Poetry Explorer- Classic Contemporary Poetry, OUR FLAG AT APIA, by ANNIE BRONSON KING

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OUR FLAG AT APIA, by            
First Line: Across the peach-blow sky of spring
Last Line: For thee and for thy glory.
Subject(s): Apia Bay, Samoan Islands; Flags

ACROSS the peach-blow sky of spring
The storm-dark clouds are looming;
With sullen voice the breakers ring,
The thunder loudly booming.

The huddled war ships ride apace,
Each at her anchor straining;
Black, black is all of heaven's face;
It lightens 'twixt the raining.

Like crumpled rose leaves the mist edge
The hidden reef enwreathing,
But cruel as hell the jagged ledge
Beneath those waters seething.

On, on they come, the poor dumb things,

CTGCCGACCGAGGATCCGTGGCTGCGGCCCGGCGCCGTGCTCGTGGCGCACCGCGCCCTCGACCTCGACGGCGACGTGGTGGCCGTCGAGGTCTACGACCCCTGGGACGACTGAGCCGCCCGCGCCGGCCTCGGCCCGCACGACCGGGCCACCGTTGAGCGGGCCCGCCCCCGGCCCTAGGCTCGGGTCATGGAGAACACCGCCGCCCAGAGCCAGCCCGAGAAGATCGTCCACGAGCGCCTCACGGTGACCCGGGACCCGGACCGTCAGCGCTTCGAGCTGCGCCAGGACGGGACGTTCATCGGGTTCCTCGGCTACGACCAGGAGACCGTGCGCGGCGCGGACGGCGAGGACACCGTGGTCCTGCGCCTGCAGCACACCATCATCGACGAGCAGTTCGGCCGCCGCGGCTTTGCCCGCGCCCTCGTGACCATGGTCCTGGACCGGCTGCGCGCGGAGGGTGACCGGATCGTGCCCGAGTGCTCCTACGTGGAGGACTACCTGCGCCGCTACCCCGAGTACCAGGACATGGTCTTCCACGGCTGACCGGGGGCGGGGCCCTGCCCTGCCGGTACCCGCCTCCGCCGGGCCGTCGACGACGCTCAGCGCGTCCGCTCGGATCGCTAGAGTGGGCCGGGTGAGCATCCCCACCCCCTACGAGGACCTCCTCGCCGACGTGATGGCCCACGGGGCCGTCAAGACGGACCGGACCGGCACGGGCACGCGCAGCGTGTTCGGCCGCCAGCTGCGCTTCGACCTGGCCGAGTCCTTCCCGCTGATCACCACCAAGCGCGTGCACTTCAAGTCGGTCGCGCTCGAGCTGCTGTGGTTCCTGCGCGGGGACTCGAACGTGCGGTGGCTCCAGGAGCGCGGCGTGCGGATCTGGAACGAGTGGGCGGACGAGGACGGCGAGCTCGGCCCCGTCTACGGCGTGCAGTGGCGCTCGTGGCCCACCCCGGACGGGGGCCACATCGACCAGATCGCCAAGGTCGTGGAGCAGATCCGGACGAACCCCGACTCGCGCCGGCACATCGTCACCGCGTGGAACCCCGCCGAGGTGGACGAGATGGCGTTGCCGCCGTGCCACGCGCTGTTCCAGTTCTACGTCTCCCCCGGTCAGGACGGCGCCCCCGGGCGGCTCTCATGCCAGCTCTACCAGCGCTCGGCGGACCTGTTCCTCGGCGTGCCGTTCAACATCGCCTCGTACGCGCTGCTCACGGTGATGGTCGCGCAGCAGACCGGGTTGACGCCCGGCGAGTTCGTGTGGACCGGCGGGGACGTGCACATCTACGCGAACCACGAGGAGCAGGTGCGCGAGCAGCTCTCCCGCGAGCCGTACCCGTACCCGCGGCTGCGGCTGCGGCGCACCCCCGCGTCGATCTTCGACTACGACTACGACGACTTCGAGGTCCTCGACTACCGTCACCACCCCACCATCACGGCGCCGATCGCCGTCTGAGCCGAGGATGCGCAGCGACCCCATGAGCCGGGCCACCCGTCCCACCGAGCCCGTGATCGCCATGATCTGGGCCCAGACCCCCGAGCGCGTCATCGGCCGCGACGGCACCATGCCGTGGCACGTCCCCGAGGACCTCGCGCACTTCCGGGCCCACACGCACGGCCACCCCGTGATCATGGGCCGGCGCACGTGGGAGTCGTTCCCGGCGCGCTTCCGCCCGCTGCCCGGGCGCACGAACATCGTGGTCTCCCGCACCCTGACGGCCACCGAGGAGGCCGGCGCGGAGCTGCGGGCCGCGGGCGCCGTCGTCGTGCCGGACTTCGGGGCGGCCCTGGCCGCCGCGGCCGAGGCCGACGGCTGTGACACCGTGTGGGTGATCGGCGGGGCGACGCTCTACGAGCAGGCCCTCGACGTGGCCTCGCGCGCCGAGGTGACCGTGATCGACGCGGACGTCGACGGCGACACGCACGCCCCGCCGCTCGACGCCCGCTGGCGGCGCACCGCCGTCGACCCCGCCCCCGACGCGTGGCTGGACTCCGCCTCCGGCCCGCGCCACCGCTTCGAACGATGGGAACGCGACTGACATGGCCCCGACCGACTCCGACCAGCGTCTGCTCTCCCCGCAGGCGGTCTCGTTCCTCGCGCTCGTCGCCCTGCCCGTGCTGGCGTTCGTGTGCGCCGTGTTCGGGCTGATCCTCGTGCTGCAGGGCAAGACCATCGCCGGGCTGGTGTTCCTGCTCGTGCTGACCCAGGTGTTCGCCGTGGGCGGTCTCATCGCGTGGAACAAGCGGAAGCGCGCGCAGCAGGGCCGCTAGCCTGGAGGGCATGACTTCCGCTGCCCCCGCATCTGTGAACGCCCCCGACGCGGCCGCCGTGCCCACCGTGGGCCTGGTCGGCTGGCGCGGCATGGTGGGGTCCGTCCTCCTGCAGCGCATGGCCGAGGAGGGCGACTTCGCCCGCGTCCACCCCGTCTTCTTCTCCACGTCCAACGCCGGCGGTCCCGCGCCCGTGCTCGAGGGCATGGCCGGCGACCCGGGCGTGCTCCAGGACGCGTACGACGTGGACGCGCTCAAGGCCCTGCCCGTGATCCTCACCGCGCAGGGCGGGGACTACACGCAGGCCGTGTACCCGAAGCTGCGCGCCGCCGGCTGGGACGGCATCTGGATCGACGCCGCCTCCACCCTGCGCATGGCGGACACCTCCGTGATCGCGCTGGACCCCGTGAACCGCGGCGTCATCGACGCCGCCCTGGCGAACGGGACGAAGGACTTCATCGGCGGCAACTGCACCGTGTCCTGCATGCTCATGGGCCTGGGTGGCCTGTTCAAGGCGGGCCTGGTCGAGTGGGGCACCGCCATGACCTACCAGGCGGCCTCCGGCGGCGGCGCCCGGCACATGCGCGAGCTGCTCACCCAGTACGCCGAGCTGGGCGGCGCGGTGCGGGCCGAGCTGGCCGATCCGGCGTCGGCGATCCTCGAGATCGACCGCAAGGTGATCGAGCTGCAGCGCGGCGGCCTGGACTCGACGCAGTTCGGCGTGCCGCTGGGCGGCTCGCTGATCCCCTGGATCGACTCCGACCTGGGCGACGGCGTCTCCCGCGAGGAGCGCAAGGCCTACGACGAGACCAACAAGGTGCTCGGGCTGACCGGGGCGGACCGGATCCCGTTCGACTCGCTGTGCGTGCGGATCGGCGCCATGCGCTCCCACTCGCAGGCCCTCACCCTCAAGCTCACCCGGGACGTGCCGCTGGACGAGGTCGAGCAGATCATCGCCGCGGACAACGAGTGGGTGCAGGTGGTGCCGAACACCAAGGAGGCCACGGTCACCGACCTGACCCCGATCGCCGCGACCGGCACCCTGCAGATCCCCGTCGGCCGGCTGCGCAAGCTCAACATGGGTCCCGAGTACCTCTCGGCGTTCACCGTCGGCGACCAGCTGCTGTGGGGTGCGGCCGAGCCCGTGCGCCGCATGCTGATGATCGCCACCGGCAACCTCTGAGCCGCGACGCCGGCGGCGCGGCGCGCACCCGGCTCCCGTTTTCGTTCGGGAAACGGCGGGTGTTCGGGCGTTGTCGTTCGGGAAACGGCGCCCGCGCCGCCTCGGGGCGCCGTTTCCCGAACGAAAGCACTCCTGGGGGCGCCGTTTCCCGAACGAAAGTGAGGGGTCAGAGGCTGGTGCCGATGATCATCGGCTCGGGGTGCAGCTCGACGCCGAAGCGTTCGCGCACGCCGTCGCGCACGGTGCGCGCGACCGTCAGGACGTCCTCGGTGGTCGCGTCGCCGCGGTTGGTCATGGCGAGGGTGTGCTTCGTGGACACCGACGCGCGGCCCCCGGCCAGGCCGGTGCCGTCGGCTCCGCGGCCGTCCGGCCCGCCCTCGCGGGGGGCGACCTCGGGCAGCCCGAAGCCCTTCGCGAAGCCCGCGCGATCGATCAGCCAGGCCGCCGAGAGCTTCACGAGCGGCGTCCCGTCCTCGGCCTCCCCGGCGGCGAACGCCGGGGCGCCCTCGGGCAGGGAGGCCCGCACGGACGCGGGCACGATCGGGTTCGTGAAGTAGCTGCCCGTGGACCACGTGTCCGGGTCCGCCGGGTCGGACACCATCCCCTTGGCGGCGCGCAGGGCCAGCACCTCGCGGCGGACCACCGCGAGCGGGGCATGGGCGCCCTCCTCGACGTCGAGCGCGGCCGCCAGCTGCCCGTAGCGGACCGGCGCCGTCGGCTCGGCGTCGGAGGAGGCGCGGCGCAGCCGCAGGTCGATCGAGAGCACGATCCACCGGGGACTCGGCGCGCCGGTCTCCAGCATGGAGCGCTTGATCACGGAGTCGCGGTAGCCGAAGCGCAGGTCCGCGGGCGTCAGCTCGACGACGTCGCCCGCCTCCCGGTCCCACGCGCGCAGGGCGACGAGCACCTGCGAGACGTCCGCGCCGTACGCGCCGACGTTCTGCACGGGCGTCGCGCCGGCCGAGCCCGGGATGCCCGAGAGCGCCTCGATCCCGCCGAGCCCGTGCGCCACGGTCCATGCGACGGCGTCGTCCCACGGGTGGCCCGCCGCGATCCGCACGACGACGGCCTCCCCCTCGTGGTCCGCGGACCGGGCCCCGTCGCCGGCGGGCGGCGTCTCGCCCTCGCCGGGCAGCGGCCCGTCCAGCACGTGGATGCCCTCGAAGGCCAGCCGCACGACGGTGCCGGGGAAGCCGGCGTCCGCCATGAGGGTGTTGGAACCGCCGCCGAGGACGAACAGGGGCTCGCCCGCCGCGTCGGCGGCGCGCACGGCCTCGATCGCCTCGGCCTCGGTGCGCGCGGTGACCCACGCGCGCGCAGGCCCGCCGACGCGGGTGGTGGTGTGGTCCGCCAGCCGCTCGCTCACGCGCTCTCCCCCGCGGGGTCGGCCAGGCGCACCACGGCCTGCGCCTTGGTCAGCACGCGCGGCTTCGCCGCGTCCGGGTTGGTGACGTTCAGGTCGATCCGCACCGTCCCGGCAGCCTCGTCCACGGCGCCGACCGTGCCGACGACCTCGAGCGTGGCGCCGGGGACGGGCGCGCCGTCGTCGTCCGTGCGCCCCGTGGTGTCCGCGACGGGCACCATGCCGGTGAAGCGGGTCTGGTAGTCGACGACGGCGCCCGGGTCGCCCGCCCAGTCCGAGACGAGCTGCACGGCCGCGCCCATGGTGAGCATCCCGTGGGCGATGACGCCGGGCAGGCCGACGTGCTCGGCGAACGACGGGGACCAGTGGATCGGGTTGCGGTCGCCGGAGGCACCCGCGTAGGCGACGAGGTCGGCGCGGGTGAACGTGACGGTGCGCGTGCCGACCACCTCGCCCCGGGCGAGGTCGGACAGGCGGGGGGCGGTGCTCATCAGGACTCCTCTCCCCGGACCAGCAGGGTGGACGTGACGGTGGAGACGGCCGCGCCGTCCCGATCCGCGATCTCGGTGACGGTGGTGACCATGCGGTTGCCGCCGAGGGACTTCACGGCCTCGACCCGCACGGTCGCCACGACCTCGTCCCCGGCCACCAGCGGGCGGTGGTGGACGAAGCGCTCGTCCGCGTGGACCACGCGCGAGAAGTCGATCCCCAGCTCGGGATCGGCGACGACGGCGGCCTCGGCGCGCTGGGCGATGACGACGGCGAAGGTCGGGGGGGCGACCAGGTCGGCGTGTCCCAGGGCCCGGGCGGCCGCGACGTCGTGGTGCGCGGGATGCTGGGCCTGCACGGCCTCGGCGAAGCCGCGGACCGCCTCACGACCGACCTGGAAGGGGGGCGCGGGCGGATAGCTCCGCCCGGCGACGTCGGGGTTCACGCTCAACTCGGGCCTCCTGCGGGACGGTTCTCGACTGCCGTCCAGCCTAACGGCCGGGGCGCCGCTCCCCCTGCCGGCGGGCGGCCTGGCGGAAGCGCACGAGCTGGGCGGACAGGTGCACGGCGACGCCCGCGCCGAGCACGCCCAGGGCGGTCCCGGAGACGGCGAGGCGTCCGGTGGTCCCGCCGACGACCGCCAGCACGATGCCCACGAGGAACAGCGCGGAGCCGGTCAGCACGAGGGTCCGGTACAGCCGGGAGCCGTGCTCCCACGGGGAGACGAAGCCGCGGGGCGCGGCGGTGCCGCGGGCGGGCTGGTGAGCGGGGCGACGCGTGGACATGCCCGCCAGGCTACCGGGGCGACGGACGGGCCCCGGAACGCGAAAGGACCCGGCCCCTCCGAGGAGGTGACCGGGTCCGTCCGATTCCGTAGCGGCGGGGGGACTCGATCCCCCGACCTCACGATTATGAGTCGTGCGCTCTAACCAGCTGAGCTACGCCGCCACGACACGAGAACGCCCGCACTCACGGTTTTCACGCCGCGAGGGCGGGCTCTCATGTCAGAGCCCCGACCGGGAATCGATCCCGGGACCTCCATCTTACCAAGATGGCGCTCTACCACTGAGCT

The storm winds fiercely driving;
At her dread work each breaker sings,
For conquest madly striving.

"If we must die"—the leader's voice
Outswelled the roar of thunder—
"It is our own and solemn choice
To die our dear flag under.

"For as to-day the battle-field
Is where the seas are lying,
We claim a right we cannot yield,
To glory in our dying."

He ceased; upon the topmost mast
The Stars and Stripes were floating.
The sight is like a trumpet blast,
And other ships quick noting,

Up to the sky there sounds a cheer
That starts the echoes flying,
Back comes the answer, loud and clear,
From gallant hearts, though dying.

A moment's space, the waves in brine
Baptize the flag low lying,
And from the breakers comes no sign
Of living or of dying.

Oh flag, dear flag, once more thy name,
As always in thy story,
Has set a thousand hearts aflame
For thee and for thy glory.

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